OHRVs in NH - Frequently
to register their OHRV?
All OHRVs that are used off of the owner’s property must be registered.
Motorcycles that are registered for highway use must also register
as an OHRV if they are to be used off road. Conventional motor vehicles
(cars and trucks) that are registered for highway use are not required
to obtain an OHRV registration. Cars and trucks are not permitted
on OHRV trails.
Where can I register?
Registrations can be made in person at more than 200 OHRV Registration
agencies located throughout the state. Click
here for a complete listing of N.H. OHRV agents.
that sell OHRV Registrations include OHRV sales and repair shops,
goods stores, country and general stores and some marinas. Registrations
are also available by mail; call (603) 271-3422.
Do I need a driver’s license
to operate an OHRV?
You cannot operate any OHRV if your driver’s license is under suspension
or revocation in any state or Canadian Province. An OHRV Safety Education
Certificate does not override a Motor Vehicle License Suspension.
A valid motor vehicle driver's license or OHRV Safety Education Certificate is also
required to cross a public way.
Can a child legally operate
Any operator 12 years of age and over must show proof of an approved
safety education class or possess a valid motor vehicle driver's
license. Any operator under the age of 14 must be accompanied by
a licensed adult over the age of 18. Any operator under the age
of 12 cannot cross roads. Any operator under the age of 18 cannot
carry a passenger on a 3 or 4-wheel ATV. Any operator under the
age of 18 must wear a helmet and eye protection. Any passenger under
the age of 18 must wear a helmet.
How can I find out about
OHRV Safety Education courses?
Where can I ride?
More than 6,900 miles of snowmobile trails may be open in the winter
to most types of snowmobiles and OHRVs. Landowner permission is required
to operate on property of another. You can only ride on trails designated
and signed for your type of vehicle. Snowmobile trails are only open
during the winter months unless written landowner permission is obtained.
The NH Bureau of Trails
and the New
Hampshire Snowmobile Association
print statewide Snowmobile Trail maps. Local trail maps are printed
and distributed by local clubs.
Can I ride on power lines
and other utility company rights of way?
A majority of land on which the utility companies operate are private
property. The companies obtain easements for their purposes only.
Written landowner permission from each individual landowner must be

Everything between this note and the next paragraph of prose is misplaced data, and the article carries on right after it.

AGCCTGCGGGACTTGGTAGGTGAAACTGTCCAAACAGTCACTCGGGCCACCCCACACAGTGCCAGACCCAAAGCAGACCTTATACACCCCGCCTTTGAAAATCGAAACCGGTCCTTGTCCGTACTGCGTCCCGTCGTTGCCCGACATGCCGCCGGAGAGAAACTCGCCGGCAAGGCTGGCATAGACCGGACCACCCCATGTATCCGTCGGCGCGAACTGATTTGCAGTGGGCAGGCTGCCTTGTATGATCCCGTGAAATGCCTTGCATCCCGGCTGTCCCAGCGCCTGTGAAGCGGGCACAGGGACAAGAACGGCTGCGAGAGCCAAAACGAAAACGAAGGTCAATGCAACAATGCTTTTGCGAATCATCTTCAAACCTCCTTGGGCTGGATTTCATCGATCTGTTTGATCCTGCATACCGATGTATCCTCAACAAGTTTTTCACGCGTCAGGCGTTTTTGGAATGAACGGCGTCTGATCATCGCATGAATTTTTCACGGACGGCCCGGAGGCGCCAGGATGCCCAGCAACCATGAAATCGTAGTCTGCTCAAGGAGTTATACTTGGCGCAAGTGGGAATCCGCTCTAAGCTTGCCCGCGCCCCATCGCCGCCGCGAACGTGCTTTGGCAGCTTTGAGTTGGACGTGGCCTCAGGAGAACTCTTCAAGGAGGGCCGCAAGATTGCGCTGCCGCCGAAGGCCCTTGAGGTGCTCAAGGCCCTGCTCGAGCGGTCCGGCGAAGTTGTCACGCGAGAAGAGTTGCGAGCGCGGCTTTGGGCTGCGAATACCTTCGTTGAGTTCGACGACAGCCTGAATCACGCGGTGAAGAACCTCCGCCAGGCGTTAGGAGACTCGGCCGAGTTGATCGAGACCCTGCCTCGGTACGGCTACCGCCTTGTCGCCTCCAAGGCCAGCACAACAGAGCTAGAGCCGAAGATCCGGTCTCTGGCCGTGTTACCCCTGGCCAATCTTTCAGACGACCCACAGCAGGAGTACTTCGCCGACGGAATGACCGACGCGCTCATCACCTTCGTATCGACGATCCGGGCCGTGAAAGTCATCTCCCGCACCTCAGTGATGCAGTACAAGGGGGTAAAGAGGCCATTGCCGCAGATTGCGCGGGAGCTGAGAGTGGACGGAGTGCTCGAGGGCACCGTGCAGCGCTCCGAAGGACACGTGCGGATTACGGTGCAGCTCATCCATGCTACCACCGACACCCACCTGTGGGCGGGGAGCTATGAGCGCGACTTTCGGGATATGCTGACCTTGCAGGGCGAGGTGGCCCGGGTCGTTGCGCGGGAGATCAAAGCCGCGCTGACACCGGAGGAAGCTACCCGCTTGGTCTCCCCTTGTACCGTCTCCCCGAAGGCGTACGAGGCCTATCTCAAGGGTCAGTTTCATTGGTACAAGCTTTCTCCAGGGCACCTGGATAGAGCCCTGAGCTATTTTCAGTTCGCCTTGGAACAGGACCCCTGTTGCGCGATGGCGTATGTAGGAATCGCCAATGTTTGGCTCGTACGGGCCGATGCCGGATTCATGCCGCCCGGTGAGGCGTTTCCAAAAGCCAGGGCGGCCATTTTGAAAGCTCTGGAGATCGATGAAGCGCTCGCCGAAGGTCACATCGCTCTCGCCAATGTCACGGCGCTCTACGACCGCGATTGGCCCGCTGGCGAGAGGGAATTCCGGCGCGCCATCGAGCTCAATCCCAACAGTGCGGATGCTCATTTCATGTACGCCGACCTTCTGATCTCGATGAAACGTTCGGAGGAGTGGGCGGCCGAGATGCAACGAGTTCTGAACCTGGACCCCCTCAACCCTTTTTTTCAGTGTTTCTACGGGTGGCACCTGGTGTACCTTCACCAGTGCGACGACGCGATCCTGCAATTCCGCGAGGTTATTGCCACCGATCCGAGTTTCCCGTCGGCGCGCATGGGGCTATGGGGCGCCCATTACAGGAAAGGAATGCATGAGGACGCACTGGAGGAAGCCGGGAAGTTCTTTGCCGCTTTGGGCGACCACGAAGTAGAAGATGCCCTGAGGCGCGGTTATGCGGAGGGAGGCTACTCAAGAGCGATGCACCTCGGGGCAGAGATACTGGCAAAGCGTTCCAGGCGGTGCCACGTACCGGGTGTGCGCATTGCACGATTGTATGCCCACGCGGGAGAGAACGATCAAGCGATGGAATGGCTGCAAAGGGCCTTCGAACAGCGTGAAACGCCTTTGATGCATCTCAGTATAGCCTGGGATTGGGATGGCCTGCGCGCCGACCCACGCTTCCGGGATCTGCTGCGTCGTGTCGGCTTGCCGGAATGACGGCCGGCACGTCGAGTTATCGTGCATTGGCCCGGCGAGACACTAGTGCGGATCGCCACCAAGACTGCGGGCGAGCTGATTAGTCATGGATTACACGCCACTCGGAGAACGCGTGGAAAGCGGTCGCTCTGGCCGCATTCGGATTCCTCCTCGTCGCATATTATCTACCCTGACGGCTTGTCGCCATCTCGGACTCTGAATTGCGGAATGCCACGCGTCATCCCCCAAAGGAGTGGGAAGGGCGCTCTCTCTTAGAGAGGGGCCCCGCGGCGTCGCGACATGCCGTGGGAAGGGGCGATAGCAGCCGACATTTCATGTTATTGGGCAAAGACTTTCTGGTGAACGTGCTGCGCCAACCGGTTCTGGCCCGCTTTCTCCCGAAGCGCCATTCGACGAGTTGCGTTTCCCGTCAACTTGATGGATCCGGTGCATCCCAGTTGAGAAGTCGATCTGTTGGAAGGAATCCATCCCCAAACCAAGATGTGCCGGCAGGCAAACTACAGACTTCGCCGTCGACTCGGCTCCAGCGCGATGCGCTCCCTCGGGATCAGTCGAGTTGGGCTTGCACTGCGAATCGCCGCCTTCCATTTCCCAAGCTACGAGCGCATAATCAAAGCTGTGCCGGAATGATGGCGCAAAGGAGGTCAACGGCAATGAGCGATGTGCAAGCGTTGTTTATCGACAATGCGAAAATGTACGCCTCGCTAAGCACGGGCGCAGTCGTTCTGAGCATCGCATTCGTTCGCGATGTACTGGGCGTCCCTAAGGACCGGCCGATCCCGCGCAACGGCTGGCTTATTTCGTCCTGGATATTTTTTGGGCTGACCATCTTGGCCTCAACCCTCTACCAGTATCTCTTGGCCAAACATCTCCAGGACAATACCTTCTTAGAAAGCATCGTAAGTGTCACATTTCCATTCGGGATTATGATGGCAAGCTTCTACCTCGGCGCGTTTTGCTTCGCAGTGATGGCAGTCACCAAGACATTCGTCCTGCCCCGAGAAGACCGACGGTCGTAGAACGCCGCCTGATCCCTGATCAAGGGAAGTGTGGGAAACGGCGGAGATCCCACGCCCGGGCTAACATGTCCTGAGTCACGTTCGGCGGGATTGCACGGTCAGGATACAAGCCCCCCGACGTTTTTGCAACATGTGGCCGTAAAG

obtained if the trail is not specifically designated for OHRV use
before you can operate your OHRV.
How far can I ride
down the road?
OHRV operation is prohibited on public roads unless specifically
permitted and posted for OHRV use. Examples of permitted uses are
road crossings and trail connectors. In such areas the speed limit
is 10 MPH and OHRVs must stay to the extreme right side of the public
way. They cannot operate from trail head to trail head.
Is it illegal to operate
while under the influence of alcohol and/or drugs?
Operating an OHRV while under the influence of alcohol and/or drugs
is illegal and extremely dangerous. Nationwide, approximately 65%
of OHRV fatal crashes involve an intoxicated operator. The same laws
and penalties for operating motor vehicles while under the influence
apply to OHRVs to include implied consent, heft fines, jail time and
loss of your driving privileges. The legal blood alcohol concentration
limit for operating an OHRVs is similar to motor vehicle, .08%, or
attempting to operate while impaired.
Is my New Hampshire
registration valid in other states?
New Hampshire snowmobile
registration is valid in Vermont,
but you must purchase a Non-Resident Trails Maintenance Assessment
Pass and join the state association and local club. Some states and
provinces require proof of insurance and payment of a trail use fee
or club membership. When planning to ride in other states or provinces,
call ahead for particulars and restrictions such as dates and available
trails. Click here for information on the Vermont-N.H.-Maine reciprocal snowmobile weekend.
How can I find out about
OHRV events and activities?
The New Hampshire Snowmobile Association is the umbrella organization
that unites most of the snowmobile clubs in the state. You may automatically
become an NHSA member by joining a local club. You will also receive
their monthly publication that contains a listing of snowmobile-related
activities. Call 603-273-0220 or visit www.nhsa.com
for more information.
Wheeled-vehicle users should visit the
New Hampshire Off Highway Vehicle Association, NHOHVA, at www.nhohva.org,
or call 1-888-847-1964.
How do I register my OHRV
as an antique?
An antique OHRV is defined as one that was manufactured prior to
1969 or is at least 25 years old. This registration is available
of the state of New Hampshire only and is available by contacting
the New Hampshire Fish and Game Department
individual wheeled-vehicle clubs can be obtained by contacting
the Bureau of Trails or the Fish
and Game Department.
How much of my snowmobile
or ATV registration fee stays at Fish and Game?
Only part of the registration revenue generated by the Off-Highway Recreational Vehicle Program goes to Fish and Game. The N.H. Bureau of Trails at DRED (N.H. Department of Resources and Economic Develpment) receives a majority of the funds; 82% of the snowmobile registration monies and 57% of the wheeled-vehicle registration monies go to DRED. The remainder stays at Fish and Game as dedicated funds used for the OHRV Registry Program, Snowmobile and OHRV Safety Education Program, providing Law Enforcement for Snowmobile and Off-Highway Recreational Vehicles.
How can I learn more about OHRV laws and registration fees?
Where can I find N.H. OHRV contacts and links?